wed 18/10/2017

Dego, CBSO, Rustioni, Symphony Hall, Birmingham | reviews, news & interviews

Dego, CBSO, Rustioni, Symphony Hall, Birmingham

Dego, CBSO, Rustioni, Symphony Hall, Birmingham

The UK premiere of Wolf-Ferrari's Violin Concerto doesn't justify the wait

Soloist Francesca Dego: smothered by orchestrationHazard Chase

Ermanno Wolf-Ferrari has never quite been a one-work composer. No points for knowing the fizzy overture to his delightful 1909 pro-smoking comedy Il segreto di Susanna; quite a few more if you know the whole opera. Extra credit for being able to hum the once popular "Serenata" from I gioielli della Madonna: but move on to his major operasL’amore medico, say, or I quatro rusteghi – and we’re definitely into specialist territory. So it’s not entirely surprising that Wolf-Ferrari’s Violin Concerto hasn’t been performed in the UK until tonight, even once you set aside the uncomfortable fact that it was written in Germany in 1944.

It’s not exactly short, either – its four movements push it towards Brahms in terms of length. Nothing wrong with that, as long as a composer has something compelling to say. But Wolf-Ferrari’s language at this late stage of his career is a sort of cornered romanticism. Sweetness takes the place of passion, and everything’s bathed in that disingenuous artificial sunlight so typical of conservative, well-meaning art from the fascist era. It’s attractive enough, though, on its own terms, and a violinist of sufficient conviction and charisma might perhaps make a case for it.

This performance sounded at times like a concerto for harp and celeste

On the strength of this UK premiere, I’m not convinced that Francesca Dego is that player. Her tone is warm but small, and she plays with a wide, throaty vibrato that doesn’t quite carry over orchestration of this richness. The point was repeatedly proved in the first two movements, when Wolf-Ferrari meets the soloist’s melody head on with lush outpourings for strings and a pair of harps. At moments like those, Dego – who barely made eye contact with the audience – simply vanished. Quieter sections worked better, where there was an engaging intimacy about her playing. But Wolf-Ferrari wrote this concerto for Guila Bustabo, a violinist he called “Paganini in a skirt”. What’s surely needed in the jaunty opera buffa finale (and what conductor Daniele Rustioni, pictured below right, did his energetic best to supply) is wit, agility and devil-may-care bravura. Oddly, Dego delivered exactly those qualities in a Paganini encore: a passage of left-hand pizzicato drew gasps and spontaneous applause. But she still kept looking at the floor.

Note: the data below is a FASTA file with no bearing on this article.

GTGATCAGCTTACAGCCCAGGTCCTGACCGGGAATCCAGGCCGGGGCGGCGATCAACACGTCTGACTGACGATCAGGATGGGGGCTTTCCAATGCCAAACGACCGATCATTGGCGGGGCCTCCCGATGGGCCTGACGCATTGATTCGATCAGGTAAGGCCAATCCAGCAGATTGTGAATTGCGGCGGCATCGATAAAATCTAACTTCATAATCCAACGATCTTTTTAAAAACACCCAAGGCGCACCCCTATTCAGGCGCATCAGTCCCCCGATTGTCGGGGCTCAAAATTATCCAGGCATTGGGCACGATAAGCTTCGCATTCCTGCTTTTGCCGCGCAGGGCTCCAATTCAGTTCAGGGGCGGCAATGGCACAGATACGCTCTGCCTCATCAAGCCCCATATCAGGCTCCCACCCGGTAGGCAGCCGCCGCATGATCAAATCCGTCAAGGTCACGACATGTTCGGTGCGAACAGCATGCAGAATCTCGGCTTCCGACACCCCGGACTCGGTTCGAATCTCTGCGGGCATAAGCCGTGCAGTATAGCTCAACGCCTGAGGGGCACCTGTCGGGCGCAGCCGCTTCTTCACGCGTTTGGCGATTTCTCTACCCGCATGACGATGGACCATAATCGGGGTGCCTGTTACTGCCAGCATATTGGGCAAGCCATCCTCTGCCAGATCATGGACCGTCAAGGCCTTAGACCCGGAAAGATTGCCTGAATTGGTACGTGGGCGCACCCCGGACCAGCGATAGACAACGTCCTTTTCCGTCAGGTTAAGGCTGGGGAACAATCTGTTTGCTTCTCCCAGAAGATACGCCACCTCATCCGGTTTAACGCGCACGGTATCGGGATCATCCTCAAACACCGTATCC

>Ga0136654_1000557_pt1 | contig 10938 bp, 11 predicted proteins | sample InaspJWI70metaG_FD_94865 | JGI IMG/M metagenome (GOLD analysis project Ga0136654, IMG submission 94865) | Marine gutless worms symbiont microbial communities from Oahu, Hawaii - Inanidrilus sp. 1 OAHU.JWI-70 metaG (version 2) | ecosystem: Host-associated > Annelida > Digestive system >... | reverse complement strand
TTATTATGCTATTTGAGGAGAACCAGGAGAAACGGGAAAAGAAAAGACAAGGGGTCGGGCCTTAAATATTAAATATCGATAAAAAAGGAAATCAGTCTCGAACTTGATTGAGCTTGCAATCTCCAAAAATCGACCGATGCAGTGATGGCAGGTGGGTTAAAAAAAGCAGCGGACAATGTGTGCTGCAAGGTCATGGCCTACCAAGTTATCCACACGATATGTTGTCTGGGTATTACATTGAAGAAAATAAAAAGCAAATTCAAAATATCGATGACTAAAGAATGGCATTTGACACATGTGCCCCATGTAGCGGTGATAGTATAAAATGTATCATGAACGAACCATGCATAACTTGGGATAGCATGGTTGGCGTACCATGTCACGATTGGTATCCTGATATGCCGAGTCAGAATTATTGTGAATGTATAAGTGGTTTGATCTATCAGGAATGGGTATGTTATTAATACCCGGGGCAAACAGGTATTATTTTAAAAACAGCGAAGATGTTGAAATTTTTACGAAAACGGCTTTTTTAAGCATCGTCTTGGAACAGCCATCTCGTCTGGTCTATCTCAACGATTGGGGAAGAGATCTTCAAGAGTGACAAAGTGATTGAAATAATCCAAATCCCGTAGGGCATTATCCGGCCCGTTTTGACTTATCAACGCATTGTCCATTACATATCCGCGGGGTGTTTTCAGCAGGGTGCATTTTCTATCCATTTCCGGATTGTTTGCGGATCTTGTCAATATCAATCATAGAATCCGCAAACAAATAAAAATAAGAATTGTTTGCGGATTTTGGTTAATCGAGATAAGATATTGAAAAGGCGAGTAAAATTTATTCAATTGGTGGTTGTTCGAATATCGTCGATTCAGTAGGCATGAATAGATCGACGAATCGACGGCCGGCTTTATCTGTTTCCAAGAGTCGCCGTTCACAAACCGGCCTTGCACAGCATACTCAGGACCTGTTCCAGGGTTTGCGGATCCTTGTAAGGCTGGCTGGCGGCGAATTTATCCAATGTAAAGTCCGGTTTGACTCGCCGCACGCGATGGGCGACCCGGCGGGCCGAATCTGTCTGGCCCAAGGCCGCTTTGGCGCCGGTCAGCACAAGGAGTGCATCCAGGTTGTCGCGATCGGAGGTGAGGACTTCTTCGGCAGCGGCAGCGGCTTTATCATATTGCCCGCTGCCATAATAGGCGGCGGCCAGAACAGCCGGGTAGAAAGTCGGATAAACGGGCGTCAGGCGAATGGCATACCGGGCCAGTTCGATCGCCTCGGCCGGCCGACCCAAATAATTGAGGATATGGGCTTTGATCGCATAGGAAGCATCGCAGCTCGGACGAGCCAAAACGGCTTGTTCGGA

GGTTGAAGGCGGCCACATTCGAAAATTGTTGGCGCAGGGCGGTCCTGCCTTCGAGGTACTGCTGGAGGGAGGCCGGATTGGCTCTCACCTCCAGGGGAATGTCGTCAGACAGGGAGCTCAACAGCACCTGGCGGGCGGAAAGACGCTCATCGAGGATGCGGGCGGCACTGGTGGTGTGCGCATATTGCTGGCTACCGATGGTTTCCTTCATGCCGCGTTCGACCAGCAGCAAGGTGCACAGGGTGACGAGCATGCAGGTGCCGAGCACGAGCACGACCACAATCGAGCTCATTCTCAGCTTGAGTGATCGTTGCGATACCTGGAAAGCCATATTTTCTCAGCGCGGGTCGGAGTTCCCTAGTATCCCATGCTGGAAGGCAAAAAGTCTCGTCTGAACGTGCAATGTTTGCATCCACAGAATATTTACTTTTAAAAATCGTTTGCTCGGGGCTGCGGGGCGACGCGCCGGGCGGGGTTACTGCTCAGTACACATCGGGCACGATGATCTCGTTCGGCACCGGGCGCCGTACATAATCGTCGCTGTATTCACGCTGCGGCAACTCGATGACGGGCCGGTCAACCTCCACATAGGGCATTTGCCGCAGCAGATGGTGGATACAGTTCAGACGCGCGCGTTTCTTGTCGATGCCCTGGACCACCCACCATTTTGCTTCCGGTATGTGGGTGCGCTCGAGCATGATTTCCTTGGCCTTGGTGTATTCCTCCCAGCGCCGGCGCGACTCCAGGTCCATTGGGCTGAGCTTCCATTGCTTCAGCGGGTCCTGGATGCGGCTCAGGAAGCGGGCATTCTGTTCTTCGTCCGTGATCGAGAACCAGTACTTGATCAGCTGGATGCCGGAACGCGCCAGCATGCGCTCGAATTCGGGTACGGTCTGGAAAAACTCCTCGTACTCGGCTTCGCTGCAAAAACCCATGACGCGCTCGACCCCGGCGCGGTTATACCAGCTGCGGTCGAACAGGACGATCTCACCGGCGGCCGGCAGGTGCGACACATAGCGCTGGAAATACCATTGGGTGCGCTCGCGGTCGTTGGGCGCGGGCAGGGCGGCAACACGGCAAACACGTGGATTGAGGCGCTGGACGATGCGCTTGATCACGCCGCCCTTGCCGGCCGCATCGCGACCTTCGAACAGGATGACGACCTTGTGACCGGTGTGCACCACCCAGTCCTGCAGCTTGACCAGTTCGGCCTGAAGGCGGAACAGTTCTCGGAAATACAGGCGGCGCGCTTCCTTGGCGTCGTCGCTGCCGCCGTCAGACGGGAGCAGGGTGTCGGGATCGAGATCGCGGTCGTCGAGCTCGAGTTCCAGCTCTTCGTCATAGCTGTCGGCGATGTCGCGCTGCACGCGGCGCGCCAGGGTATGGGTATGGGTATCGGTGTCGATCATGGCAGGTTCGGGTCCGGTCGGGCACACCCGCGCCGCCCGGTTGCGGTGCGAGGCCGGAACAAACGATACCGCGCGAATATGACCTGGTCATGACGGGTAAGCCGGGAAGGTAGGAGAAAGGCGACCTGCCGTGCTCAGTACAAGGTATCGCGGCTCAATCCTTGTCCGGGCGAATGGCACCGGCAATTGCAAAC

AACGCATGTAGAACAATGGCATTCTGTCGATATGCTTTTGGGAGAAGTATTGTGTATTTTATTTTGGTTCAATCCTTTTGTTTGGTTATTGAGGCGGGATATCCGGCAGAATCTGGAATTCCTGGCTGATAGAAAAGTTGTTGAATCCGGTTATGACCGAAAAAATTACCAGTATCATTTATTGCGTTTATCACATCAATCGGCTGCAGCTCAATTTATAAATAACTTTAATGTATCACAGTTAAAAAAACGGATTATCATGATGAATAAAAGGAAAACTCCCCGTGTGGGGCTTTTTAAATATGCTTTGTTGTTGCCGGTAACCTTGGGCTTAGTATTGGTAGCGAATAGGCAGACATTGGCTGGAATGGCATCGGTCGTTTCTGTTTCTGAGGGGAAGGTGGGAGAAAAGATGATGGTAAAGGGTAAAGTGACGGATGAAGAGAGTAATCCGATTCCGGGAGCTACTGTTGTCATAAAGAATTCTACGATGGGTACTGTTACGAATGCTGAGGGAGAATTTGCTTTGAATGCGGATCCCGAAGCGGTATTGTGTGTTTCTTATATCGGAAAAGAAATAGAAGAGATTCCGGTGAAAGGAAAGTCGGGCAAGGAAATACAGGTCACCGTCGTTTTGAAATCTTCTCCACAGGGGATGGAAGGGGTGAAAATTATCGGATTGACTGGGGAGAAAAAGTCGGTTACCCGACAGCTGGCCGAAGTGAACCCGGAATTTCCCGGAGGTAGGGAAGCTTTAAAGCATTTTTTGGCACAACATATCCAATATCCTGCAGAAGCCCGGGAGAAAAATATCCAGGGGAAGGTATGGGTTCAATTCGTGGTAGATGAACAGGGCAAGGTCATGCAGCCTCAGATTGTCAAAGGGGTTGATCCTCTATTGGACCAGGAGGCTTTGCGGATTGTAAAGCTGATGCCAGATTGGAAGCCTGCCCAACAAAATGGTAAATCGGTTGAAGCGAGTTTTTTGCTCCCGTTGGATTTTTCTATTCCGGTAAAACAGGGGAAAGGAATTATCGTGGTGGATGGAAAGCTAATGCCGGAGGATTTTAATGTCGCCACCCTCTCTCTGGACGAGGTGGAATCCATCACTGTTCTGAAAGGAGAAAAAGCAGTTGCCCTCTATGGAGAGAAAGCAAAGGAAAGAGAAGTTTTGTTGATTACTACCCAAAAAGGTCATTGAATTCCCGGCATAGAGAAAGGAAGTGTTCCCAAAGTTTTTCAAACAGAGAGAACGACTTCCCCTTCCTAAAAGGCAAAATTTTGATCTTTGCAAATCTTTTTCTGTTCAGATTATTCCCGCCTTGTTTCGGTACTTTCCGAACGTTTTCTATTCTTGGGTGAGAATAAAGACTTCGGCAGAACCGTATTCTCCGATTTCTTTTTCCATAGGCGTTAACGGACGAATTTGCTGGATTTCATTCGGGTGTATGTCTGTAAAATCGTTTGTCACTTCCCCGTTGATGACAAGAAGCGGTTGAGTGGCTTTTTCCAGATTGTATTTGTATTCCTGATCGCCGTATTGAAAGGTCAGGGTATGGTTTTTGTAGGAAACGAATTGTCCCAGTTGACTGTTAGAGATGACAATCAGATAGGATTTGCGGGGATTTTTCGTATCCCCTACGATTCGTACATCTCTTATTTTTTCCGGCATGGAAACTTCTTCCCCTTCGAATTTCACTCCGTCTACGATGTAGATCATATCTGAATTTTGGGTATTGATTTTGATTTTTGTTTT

Daniele RustioniIt didn’t help that the concert had opened, in a spectacularly self-defeating bit of programming, with the prelude to Tristan und Isolde. Yes, we get it: Wolf-Ferrari was born in Venice and worked in Germany, and Wagner wrote part of Tristan in Venice. The artistic price of that donnish in-joke was that Wolf-Ferrari was inevitably (and entirely predictably) overshadowed. The second half worked a great deal better. Rustioni is a wonderfully lively and graceful conductor, and he ended with a Mendelssohn Italian Symphony of luminous clarity and buccaneering verve.

Before that, we’d heard the CBSO finally playing off the leash, in a performance of Respighi’s The Fountains of Rome in which you could practically taste the spray of the Triton Fountain, while the final climax at the Trevi Fountain (complete with the Symphony Hall organ) actually made the air shake. Rustioni has a real instinct for colour, and an almost balletic sense of rhythm. If this extravagantly joyful performance sounded at times like a concerto for harp and celeste, there’s no denying that the shot-silk textures that Rustioni drew from the CBSO violins made a wonderfully sumptuous foil for Respighi’s glittering cascades. Now there’s a composer who really deserves a reappraisal.

@RichardBratby

Comments

Agree the Wagner was a mistake, but otherwise I had a much more positive view both of the concerto and of the soloist. Struck me as a beautiful and substantial work, well worth hearing again.

Add comment

Subscribe to theartsdesk.com

Thank you for continuing to read our work on theartsdesk.com. For unlimited access to every article in its entirety, including our archive of more than 10,000 pieces, we're asking for £3.95 per month or £30 per year. We feel it's a very good deal, and hope you do too.

To take an annual subscription now simply click here.

And if you're looking for that extra gift for a friend or family member, why not treat them to a theartsdesk.com gift subscription?

newsletter

Get a weekly digest of our critical highlights in your inbox each Thursday!

Simply enter your email address in the box below

View previous newsletters